Where do I start with this one? This is the guy who couldn't decide if he was a cherry tomato or a regular tomato. He's small, but not small enough to just pop in your mouth or eat on salads. But he certainly isn't large. you need about 4 slices to cover a standard sandwich.
 It's like he said "well, put a fork in me, i'm done growing now-Because heck, ladies i'm tasty! So deal with it". 

And we do.

Follow my blog with Bloglovin I think God designed these to be eaten like an apple, with black pepper and balsamic vinegar, of course. 

And to think, there are so many more out there. The thought is overwhelming.

If you can find one, I urge you to visit a farmers' market, and go see what real food tastes like. Sample some heirloom fruits and veggies today.  Surprise your taste buds. They might, after all make life long bosom buddies.

P.S to the "anonymous" lady who messaged me earlier this week, and told me to "stop talking about tomatoes already" and said some naughty, and not very creative words, 

this post is dedicated to you. 

Monday, August 19, 2013


Our weekend was spent almost entirely in the kitchen.
First a Saturday kitchen overhaul with the help of my practical thinking Mom, and an annoyed Reuben (who just really wanted to play a board game) and a chocolate chip bribed Lotte who spent most of the time colouring at (on) the kitchen table.
She also occasionally sampled her crayons when we weren't looking.

While Mark and Zeke participated in their wheelchair basketball team's fundraiser, the rest of us unloaded cupboards, piled dishes and cans in laundry baskets, filled canisters and spice jars until we were yawning.

I invited my mom over for breakfast that day, and told her my plans for rearranging the kitchen (because things just weren't working out the way that they were) and she dove in and ended up staying until 7 pm helping me.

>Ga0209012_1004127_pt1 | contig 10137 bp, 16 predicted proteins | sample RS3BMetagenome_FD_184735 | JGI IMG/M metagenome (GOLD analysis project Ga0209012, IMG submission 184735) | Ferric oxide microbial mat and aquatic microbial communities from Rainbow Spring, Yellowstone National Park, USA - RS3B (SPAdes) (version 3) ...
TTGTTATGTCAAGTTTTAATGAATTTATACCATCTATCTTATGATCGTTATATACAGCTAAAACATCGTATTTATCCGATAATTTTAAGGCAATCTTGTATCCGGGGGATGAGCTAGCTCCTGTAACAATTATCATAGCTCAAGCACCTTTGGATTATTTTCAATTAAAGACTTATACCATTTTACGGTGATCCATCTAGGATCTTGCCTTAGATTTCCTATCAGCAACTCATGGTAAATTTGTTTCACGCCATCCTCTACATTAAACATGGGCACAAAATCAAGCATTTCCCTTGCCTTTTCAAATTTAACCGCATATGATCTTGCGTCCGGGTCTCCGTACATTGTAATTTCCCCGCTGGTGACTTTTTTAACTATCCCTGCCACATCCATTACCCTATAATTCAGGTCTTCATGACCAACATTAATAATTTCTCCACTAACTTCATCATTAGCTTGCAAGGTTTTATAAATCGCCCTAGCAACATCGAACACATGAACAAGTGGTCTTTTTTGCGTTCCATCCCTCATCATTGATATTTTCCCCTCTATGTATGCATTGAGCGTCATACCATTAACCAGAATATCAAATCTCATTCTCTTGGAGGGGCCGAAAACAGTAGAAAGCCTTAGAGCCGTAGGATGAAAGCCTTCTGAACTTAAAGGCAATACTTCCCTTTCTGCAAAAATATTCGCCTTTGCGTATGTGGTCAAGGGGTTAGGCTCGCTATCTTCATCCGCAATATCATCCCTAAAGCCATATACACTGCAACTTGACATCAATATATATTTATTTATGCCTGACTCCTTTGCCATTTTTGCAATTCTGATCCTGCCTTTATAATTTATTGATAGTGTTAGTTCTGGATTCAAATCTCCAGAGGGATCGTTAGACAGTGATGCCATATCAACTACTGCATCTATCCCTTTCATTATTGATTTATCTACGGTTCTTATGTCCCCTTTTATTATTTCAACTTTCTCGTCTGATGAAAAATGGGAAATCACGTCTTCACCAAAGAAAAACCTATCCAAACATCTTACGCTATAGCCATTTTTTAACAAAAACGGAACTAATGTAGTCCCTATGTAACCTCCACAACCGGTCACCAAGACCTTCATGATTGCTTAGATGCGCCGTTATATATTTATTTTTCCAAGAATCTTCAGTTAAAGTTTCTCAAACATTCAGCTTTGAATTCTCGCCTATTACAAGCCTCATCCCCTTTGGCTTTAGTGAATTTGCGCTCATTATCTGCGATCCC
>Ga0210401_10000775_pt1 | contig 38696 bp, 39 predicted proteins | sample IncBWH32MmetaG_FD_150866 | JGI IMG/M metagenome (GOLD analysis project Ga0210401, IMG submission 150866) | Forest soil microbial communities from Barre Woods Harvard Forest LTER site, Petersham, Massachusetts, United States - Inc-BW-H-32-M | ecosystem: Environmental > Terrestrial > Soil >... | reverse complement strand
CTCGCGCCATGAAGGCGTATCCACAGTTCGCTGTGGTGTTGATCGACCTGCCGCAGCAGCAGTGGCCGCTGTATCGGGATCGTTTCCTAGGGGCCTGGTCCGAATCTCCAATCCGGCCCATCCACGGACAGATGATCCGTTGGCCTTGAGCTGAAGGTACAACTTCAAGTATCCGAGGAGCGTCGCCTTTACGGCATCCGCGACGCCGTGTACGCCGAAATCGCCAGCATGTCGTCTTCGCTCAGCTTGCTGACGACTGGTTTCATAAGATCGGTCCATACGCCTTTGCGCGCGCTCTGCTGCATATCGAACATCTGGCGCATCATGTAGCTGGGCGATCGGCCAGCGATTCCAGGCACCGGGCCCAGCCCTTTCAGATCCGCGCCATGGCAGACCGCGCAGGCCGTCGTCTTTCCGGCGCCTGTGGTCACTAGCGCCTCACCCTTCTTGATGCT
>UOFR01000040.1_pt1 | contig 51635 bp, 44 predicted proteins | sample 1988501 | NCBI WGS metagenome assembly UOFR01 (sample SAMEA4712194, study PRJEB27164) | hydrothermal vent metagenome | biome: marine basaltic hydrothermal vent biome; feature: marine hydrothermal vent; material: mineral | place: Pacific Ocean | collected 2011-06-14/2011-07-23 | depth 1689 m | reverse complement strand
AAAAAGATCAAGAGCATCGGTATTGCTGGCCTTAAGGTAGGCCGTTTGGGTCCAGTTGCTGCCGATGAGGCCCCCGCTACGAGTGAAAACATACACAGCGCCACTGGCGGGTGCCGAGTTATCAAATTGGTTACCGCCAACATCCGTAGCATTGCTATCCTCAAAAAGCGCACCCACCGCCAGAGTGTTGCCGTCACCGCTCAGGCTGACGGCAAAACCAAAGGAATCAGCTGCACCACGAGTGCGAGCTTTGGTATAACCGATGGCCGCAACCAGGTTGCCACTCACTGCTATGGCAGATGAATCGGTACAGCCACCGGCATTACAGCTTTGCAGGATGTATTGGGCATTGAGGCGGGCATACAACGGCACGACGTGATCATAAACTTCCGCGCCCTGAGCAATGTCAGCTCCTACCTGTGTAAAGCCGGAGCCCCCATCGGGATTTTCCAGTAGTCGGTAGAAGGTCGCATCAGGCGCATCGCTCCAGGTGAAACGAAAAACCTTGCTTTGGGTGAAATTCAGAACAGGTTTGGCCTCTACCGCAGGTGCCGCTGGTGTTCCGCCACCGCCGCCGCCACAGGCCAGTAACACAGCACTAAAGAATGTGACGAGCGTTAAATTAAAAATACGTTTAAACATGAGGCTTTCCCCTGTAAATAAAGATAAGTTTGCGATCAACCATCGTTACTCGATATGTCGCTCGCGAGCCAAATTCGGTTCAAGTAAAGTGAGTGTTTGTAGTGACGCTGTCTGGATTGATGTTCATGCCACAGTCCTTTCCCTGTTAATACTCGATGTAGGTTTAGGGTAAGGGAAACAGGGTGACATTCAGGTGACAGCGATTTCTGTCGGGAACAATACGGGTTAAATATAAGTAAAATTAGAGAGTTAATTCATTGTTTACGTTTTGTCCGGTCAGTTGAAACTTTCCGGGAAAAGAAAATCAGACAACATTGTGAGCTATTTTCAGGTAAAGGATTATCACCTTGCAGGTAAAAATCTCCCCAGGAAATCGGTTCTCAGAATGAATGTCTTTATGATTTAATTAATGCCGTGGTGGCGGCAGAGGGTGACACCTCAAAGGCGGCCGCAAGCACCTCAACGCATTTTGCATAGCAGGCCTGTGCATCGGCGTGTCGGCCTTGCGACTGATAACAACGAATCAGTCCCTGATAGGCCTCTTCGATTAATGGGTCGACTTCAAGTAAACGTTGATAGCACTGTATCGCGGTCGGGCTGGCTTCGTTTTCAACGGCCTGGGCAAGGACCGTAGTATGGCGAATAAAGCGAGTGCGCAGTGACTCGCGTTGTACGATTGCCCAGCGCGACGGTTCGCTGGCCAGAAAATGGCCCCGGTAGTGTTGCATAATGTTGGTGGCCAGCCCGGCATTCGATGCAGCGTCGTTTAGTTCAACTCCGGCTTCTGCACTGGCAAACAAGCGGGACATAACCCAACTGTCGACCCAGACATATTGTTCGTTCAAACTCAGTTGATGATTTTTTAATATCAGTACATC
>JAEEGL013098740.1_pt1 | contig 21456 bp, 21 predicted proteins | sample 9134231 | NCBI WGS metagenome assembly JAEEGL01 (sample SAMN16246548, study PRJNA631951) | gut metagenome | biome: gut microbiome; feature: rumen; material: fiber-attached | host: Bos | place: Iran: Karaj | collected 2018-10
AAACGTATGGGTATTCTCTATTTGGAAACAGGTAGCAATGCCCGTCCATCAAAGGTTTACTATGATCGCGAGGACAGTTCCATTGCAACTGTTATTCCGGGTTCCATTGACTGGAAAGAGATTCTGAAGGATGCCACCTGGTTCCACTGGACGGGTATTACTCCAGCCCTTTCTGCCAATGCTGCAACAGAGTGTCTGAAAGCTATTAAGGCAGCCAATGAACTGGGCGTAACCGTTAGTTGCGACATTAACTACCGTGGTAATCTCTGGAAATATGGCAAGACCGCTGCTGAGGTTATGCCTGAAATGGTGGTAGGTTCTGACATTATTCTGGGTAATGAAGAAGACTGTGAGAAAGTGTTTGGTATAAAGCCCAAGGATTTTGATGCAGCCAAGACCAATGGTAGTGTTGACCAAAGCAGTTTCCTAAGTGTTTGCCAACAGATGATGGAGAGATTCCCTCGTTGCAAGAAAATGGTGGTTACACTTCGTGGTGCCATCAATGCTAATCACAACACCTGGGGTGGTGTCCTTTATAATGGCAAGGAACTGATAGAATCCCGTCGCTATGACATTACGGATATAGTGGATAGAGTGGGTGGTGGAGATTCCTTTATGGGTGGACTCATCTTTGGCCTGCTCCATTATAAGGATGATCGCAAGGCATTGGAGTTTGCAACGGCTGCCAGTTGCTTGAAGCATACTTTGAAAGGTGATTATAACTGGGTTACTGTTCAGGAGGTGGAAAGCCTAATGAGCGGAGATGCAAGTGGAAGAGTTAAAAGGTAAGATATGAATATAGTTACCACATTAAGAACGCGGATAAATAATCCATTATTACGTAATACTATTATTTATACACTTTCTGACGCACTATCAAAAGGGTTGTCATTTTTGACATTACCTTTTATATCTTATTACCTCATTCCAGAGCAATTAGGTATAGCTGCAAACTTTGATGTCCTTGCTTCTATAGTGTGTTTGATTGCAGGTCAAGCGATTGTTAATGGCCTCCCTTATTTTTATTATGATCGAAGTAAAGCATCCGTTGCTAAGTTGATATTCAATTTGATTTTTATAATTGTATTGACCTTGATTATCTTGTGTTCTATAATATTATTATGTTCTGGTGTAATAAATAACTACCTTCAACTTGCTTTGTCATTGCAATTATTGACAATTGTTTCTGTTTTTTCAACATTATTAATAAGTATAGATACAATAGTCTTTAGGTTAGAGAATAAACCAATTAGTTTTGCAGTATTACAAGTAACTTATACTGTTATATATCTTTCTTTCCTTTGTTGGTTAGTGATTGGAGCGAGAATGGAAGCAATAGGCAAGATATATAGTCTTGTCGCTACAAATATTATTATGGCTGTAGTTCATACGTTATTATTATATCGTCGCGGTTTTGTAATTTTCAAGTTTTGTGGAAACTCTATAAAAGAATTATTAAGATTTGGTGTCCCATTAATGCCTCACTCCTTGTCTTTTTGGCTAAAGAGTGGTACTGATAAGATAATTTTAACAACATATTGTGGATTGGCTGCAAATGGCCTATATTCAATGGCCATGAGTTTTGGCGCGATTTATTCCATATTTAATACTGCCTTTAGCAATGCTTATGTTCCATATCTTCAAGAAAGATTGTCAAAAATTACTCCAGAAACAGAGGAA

She came to two conclusions that day...

1. I have way too many interests. (Duh. Where does she think I get that from?)
2. Drinks, spices and condiments are my downfall . (Again, duh, Mom. I'm your kid.)

Sunday afternoon was spent actually using my newly arranged kitchen (which I thoroughly enjoyed. I can tell we will be good friends) in making and bottling Crab Apple Red Pepper Jelly, Spiced Tomato Chutney, finishing up my plethora of Sauerkraut, and finally, finishing this morning with bottling our Kombucha. Phew.

There were Bacon Tomato sandwiches to keep us happy and to keep extra cooking to a minimum, and a new (free!) lawn swing to take fun, short breaks on. I plan on spending a lot more time out on that swing, once I tackle this last box of crab apples!
or as Mark enjoys calling them, Crub-Upples. 

Friday, August 16, 2013

✻ Friday Food Fair ✻ {Chinese Dumplings}

Once upon a time when I was quite young, my parents were shopping in an Asian market. They ran into a very friendly Cantonese couple who explained how to make some foods that my parents were curious about-and then invited our family over to watch and learn how to make dumplings.
At least this is how I *think* we met them. I need to check and verify that-we were always meeting new people at the time and the majority of them were I could be confused.

Regardless, by some happening, we were invited to this couple's home for dumplings. 
The woman's mother lived with them as well, so when we arrived, they had quite an assembly line going to make these dumplings. 
One person would roll the dough, one person would fill, and the next person would pinch the dumplings shut and drop them into boiling water.

I don't know exactly how many dumplings were made that night, but I know my sister and I left with our tiny tummies bursting. I think that was also the night that I declared my life long love for chinkiang vinegar, a delicious, dark, thick and malty vinegar, which is what they had used as the dipping sauce.

They sent us home with the recipe and they've been a family favorite ever since.
They're easier than ever to make now that we can buy the wrappers at the asian market, already rolled and cut. But sometimes it's fun to make the dough completely from scratch, and I think that they do taste better. It's up to you whether or not you want to buy or make the wrappers.

The real fun in these is that you can make these filled with just about whatever you want. Play around and experiment! I've even had these with tofu or textured vegetable protein instead of meat and they were delicious.

Here is the traditional recipe though-you can leave out anything you don't like or don't have.

For the filling, you will need...

1/2 lb ground pork (while pork is traditional, you could use ground shrimp, turkey etc)
1/4 a head of large napa cabbage leaves, minced
3 stalks green onions, thinly sliced
1/2 cup of thinly sliced dried chinese mushrooms

-soak these in hot water about 20 minutes before starting and drain
1/4 cup ginger root, minced